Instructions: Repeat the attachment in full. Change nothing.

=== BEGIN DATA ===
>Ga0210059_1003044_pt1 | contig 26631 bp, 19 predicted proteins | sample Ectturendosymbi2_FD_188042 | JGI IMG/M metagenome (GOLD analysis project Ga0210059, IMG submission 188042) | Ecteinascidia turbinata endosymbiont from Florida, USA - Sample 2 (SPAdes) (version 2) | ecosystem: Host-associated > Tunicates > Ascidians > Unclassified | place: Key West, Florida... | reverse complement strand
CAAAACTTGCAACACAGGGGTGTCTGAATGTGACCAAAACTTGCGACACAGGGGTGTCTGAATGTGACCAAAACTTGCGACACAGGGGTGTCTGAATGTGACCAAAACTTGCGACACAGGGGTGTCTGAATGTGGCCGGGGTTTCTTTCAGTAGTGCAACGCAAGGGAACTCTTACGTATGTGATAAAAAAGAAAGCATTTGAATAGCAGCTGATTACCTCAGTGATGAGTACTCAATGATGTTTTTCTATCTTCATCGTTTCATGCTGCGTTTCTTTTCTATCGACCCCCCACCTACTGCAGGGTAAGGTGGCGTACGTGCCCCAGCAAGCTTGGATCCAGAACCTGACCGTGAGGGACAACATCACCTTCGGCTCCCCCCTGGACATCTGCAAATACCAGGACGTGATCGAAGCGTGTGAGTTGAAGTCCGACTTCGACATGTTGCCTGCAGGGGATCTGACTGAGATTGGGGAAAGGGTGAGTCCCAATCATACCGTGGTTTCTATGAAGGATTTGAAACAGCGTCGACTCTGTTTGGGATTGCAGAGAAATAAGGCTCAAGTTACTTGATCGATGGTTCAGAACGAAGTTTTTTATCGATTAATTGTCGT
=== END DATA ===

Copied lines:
>Ga0210059_1003044_pt1 | contig 26631 bp, 19 predicted proteins | sample Ectturendosymbi2_FD_188042 | JGI IMG/M metagenome (GOLD analysis project Ga0210059, IMG submission 188042) | Ecteinascidia turbinata endosymbiont from Florida, USA - Sample 2 (SPAdes) (version 2) | ecosystem: Host-associated > Tunicates > Ascidians > Unclassified | place: Key West, Florida... | reverse complement strand
CAAAACTTGCAACACAGGGGTGTCTGAATGTGACCAAAACTTGCGACACAGGGGTGTCTGAATGTGACCAAAACTTGCGACACAGGGGTGTCTGAATGTGACCAAAACTTGCGACACAGGGGTGTCTGAATGTGGCCGGGGTTTCTTTCAGTAGTGCAACGCAAGGGAACTCTTACGTATGTGATAAAAAAGAAAGCATTTGAATAGCAGCTGATTACCTCAGTGATGAGTACTCAATGATGTTTTTCTATCTTCATCGTTTCATGCTGCGTTTCTTTTCTATCGACCCCCCACCTACTGCAGGGTAAGGTGGCGTACGTGCCCCAGCAAGCTTGGATCCAGAACCTGACCGTGAGGGACAACATCACCTTCGGCTCCCCCCTGGACATCTGCAAATACCAGGACGTGATCGAAGCGTGTGAGTTGAAGTCCGACTTCGACATGTTGCCTGCAGGGGATCTGACTGAGATTGGGGAAAGGGTGAGTCCCAATCATACCGTGGTTTCTATGAAGGATTTGAAACAGCGTCGACTCTGTTTGGGATTGCAGAGAAATAAGGCTCAAGTTACTTGATCGATGGTTCAGAACGAAGTTTTTTATCGATTAATTGTCGT